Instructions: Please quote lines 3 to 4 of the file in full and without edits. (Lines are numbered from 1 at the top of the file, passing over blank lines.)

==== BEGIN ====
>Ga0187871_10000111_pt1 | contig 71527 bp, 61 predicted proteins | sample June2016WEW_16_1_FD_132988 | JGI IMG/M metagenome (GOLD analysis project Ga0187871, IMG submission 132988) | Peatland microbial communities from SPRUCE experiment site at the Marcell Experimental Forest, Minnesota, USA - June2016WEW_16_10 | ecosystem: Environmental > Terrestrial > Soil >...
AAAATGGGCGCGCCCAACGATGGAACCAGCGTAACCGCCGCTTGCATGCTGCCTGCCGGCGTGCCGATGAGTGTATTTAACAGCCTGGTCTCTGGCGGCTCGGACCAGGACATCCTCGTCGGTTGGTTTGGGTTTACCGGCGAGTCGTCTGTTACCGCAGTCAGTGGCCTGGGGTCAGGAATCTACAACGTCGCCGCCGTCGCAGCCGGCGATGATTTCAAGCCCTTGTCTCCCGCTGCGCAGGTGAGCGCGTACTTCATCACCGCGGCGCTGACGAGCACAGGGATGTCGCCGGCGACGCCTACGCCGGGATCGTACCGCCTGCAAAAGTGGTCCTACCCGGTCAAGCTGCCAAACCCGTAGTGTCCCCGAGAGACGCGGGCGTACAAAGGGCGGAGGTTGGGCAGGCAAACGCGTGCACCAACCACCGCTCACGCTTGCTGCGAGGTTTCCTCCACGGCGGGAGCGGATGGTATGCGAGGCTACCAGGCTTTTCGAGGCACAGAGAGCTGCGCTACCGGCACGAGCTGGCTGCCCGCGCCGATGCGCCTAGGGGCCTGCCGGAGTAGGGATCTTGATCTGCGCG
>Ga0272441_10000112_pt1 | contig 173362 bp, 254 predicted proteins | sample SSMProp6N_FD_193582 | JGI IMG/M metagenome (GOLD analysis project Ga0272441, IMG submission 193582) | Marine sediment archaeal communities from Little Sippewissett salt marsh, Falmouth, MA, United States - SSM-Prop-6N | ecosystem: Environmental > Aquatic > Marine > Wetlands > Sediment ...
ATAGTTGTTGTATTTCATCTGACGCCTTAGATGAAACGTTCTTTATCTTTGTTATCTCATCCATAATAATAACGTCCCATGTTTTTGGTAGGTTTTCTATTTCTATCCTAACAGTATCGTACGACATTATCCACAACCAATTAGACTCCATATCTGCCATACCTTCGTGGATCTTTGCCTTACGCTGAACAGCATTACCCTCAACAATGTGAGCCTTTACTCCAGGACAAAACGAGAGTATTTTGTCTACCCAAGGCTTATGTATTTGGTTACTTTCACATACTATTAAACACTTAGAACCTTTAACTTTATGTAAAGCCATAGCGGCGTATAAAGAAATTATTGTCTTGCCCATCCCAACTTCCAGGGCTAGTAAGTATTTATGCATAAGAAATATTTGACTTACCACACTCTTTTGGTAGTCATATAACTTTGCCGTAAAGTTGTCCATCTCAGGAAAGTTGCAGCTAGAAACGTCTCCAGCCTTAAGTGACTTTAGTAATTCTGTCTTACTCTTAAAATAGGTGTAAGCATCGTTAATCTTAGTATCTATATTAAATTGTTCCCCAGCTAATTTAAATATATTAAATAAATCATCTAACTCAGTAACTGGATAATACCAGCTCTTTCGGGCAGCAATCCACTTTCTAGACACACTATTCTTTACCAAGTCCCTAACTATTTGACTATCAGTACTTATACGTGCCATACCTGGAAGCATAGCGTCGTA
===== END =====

>Ga0272441_10000112_pt1 | contig 173362 bp, 254 predicted proteins | sample SSMProp6N_FD_193582 | JGI IMG/M metagenome (GOLD analysis project Ga0272441, IMG submission 193582) | Marine sediment archaeal communities from Little Sippewissett salt marsh, Falmouth, MA, United States - SSM-Prop-6N | ecosystem: Environmental > Aquatic > Marine > Wetlands > Sediment ...
ATAGTTGTTGTATTTCATCTGACGCCTTAGATGAAACGTTCTTTATCTTTGTTATCTCATCCATAATAATAACGTCCCATGTTTTTGGTAGGTTTTCTATTTCTATCCTAACAGTATCGTACGACATTATCCACAACCAATTAGACTCCATATCTGCCATACCTTCGTGGATCTTTGCCTTACGCTGAACAGCATTACCCTCAACAATGTGAGCCTTTACTCCAGGACAAAACGAGAGTATTTTGTCTACCCAAGGCTTATGTATTTGGTTACTTTCACATACTATTAAACACTTAGAACCTTTAACTTTATGTAAAGCCATAGCGGCGTATAAAGAAATTATTGTCTTGCCCATCCCAACTTCCAGGGCTAGTAAGTATTTATGCATAAGAAATATTTGACTTACCACACTCTTTTGGTAGTCATATAACTTTGCCGTAAAGTTGTCCATCTCAGGAAAGTTGCAGCTAGAAACGTCTCCAGCCTTAAGTGACTTTAGTAATTCTGTCTTACTCTTAAAATAGGTGTAAGCATCGTTAATCTTAGTATCTATATTAAATTGTTCCCCAGCTAATTTAAATATATTAAATAAATCATCTAACTCAGTAACTGGATAATACCAGCTCTTTCGGGCAGCAATCCACTTTCTAGACACACTATTCTTTACCAAGTCCCTAACTATTTGACTATCAGTACTTATACGTGCCATACCTGGAAGCATAGCGTCGTA